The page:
Image and perception play huge roles in the Oscar-nominated A Fantastic Woman, by Chilean filmmaker Sebastián Lelio. The film’s protagonist, Marina (Daniela Vega), struggles to move forward after the sudden death of her much-older lover, Orlando (Francisco Reyes). This difficult process is made even more so because Marina, a transgender woman, must battle a society that views her with contempt and distrust.
Marina’s problems begin when she rushes Orlando to the emergency room in a vain attempt to save him. Hospital officials insist on addressing her as Daniel, the name on her government-issued ID. They become instantly suspicious of bruises on Orlando’s body and a wound to his head, sustained when he fell down a flight of stairs. Marina finds herself dealing with a persistent police officer (Amparo Noguera), who subjects her to a demeaning physical exam.
She also receives cruel treatment from Orlando’s family. His ex-wife Sonia (Aline Kuppenheim) calls Marina a “chimera” and forbids her to attend Orlando’s wake or funeral. Orlando’s son Bruno (Nicolás Saavedra) kicks Marina out of the apartment she shared with Orlando and even takes their dog. Bruno also tries to bully and intimidate Marina.
Handled incorrectly, this could have devolved quickly into melodrama. Ms. Vega’s performance, which is assured and completely free of caricature, prevents this from happening. Marina’s steely dignity and refusal to accept substandard treatment are two reasons that this film is aptly named.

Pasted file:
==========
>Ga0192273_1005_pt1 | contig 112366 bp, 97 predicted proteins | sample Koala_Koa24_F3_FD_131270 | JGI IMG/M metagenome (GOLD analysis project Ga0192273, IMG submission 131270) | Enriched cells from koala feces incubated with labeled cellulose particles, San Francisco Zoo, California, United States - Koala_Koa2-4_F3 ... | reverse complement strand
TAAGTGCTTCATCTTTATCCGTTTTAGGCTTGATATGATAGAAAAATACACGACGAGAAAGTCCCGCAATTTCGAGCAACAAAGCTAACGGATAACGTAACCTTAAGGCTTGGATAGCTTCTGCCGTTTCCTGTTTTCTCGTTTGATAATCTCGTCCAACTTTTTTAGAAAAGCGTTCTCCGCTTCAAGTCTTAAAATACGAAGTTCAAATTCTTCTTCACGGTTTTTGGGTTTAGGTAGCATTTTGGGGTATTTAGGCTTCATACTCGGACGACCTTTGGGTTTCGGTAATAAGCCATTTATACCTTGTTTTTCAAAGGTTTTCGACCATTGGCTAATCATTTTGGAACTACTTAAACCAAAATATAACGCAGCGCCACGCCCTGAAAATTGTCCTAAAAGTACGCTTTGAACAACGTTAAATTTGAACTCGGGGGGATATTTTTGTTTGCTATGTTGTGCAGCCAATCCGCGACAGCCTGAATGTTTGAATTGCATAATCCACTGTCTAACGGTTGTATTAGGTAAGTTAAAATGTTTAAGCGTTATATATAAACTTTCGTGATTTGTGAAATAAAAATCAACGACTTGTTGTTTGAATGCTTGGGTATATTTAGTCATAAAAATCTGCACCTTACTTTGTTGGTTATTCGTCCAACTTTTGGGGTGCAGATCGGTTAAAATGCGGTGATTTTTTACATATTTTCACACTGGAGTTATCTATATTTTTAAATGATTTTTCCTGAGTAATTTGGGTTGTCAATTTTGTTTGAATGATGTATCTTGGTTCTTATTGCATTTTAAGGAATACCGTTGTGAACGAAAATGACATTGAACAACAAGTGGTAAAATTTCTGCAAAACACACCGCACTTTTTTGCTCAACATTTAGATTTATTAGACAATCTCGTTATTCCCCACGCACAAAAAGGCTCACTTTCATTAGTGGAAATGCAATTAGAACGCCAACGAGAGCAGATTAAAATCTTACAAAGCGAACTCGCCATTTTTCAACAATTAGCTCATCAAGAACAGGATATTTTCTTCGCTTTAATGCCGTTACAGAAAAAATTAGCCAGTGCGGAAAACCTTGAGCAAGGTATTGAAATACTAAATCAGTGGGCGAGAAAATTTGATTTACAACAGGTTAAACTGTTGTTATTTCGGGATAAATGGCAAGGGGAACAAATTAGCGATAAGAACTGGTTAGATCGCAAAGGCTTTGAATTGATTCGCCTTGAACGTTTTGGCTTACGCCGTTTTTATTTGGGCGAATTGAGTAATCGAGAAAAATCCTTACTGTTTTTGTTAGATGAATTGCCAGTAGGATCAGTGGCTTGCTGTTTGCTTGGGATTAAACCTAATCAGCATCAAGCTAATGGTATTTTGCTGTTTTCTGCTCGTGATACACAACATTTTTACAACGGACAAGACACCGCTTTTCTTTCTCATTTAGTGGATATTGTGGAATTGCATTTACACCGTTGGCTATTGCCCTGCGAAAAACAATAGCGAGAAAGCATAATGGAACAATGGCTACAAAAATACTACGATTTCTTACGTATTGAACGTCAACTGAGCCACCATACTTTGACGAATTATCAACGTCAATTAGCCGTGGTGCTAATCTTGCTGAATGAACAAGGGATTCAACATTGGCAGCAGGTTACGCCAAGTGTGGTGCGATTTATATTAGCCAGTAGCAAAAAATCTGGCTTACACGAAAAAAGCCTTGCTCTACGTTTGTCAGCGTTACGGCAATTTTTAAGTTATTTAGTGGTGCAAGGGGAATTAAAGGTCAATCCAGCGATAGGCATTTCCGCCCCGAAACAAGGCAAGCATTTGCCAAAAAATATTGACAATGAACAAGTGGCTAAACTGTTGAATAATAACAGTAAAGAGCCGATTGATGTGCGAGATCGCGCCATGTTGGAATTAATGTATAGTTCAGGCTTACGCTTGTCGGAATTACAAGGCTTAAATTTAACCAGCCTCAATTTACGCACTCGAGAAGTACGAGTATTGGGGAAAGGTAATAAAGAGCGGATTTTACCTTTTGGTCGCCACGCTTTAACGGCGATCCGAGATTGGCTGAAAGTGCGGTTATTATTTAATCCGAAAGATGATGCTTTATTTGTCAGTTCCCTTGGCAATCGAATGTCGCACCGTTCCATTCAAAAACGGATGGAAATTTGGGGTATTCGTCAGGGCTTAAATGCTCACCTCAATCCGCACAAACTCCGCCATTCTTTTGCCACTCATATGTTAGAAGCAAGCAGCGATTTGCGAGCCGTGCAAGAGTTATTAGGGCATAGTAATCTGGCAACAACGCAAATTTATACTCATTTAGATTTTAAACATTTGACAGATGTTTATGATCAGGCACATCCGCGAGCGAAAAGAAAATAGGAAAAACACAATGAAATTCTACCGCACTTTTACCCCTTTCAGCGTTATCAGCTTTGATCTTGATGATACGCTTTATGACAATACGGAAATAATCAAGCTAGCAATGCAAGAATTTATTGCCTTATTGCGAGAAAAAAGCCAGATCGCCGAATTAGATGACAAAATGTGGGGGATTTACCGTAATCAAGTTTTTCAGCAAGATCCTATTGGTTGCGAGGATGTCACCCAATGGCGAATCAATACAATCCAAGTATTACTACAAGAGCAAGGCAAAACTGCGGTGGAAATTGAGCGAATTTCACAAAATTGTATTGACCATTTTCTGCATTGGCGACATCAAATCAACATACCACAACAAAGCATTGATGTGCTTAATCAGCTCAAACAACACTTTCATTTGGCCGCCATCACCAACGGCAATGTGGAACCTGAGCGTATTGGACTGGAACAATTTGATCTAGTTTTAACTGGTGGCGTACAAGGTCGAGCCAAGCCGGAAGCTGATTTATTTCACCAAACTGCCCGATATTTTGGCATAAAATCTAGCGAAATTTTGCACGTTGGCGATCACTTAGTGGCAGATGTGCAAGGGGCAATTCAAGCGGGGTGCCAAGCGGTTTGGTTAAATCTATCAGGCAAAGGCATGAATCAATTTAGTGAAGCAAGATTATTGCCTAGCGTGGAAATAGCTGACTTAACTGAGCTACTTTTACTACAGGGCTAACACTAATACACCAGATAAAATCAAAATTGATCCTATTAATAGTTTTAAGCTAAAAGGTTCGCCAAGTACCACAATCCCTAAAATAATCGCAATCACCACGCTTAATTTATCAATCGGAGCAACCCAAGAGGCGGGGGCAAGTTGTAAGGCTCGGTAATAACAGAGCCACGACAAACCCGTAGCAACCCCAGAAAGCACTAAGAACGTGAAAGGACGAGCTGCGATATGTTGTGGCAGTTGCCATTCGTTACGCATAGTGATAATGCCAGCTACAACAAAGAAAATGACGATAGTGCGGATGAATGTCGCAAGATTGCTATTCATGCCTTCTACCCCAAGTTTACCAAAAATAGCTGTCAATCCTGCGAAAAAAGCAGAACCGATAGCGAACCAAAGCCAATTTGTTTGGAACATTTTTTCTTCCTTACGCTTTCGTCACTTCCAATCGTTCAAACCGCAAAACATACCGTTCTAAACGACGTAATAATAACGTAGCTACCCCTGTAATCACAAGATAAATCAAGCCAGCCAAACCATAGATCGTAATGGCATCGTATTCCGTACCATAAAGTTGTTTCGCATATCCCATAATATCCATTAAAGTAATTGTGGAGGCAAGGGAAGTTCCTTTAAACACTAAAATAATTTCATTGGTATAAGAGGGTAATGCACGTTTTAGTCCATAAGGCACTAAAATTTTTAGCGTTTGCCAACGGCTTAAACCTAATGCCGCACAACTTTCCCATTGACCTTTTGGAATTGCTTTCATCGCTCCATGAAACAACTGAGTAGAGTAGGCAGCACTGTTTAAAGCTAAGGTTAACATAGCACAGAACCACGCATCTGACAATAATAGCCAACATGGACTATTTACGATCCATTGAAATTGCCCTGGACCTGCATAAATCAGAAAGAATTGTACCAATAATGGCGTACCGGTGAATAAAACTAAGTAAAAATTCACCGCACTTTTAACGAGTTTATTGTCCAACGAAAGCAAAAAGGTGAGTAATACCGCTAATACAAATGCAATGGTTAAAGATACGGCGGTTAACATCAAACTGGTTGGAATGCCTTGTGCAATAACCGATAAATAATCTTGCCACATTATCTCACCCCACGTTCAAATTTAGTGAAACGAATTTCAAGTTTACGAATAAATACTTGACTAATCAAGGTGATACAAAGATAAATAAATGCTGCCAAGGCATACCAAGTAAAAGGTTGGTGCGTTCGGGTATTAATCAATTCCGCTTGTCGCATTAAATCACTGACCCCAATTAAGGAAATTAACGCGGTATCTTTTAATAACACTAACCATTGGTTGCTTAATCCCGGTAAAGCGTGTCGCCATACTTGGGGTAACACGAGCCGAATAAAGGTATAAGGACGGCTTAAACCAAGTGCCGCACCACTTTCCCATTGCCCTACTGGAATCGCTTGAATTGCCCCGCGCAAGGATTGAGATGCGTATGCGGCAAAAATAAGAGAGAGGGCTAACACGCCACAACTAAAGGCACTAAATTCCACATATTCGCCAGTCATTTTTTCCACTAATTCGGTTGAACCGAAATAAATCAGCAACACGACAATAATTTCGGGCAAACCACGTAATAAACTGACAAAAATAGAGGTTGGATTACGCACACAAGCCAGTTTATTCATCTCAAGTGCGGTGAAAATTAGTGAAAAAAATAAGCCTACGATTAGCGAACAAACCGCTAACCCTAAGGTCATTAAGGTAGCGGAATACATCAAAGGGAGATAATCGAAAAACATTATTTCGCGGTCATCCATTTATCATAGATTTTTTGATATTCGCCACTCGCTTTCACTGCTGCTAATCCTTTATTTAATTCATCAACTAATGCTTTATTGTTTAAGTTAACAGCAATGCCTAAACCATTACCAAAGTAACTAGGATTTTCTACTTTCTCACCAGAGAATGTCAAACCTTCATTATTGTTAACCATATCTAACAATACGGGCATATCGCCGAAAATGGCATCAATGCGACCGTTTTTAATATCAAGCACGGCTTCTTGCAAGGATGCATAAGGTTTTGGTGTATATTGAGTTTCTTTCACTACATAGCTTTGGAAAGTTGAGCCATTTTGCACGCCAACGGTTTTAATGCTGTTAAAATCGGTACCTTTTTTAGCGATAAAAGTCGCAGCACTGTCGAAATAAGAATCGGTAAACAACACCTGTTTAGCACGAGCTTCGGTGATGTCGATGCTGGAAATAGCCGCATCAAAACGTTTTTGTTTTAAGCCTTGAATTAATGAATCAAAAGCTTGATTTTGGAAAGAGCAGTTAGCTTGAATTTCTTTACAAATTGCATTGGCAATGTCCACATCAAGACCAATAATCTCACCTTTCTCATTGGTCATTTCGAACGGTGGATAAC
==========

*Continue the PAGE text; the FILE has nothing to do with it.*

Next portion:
Lelio and cinematographer Benjamín Echazarreta make frequent use of mirrors to convey the themes of image and perception. Marina sees herself in a bathroom mirror. Her image reflects in a mirror being carried across the street by a group of workmen. Most controversially, Marina holds a mirror between her legs, but turned so that the viewer only sees her face.
At several points, Lelio and Echazarreta have Vega gaze directly into the camera. The world may watch Marina, but she looks right back at it, always with self-awareness.
Lelio said that he wanted to make a “trans-genre” film, and he has certainly done this. He met Vega, a transgender performer, while creating this project and reshaped it for her. A Fantastic Woman has elements of thriller/noir in the scenes of Orlando’s death and Marina’s struggles with the police. There are moments of ghostly romantic fantasy when Marina seems to contact Orlando.
In addition, there is a freewheeling side to the film that reminds me of late Almodovar. This can best be seen in the musical choices, which work because they are used with such full-out abandon. Aretha Franklin’s version of “You Make Me Feel Like A Natural Woman” is used in one scene; thanks to Vega, it is the right choice for the scene.
Vega, an opera singer, also sings two arias in the film. A Fantastic Woman ends with her performing Handel’s “Ombra Mai Fu”. The final lyrics are cannily applicable to Marina herself:
May thunder, lightning, and storms never bother your dear peace,
Nor may you by blowing winds be profaned.
Theme: Gender Identification
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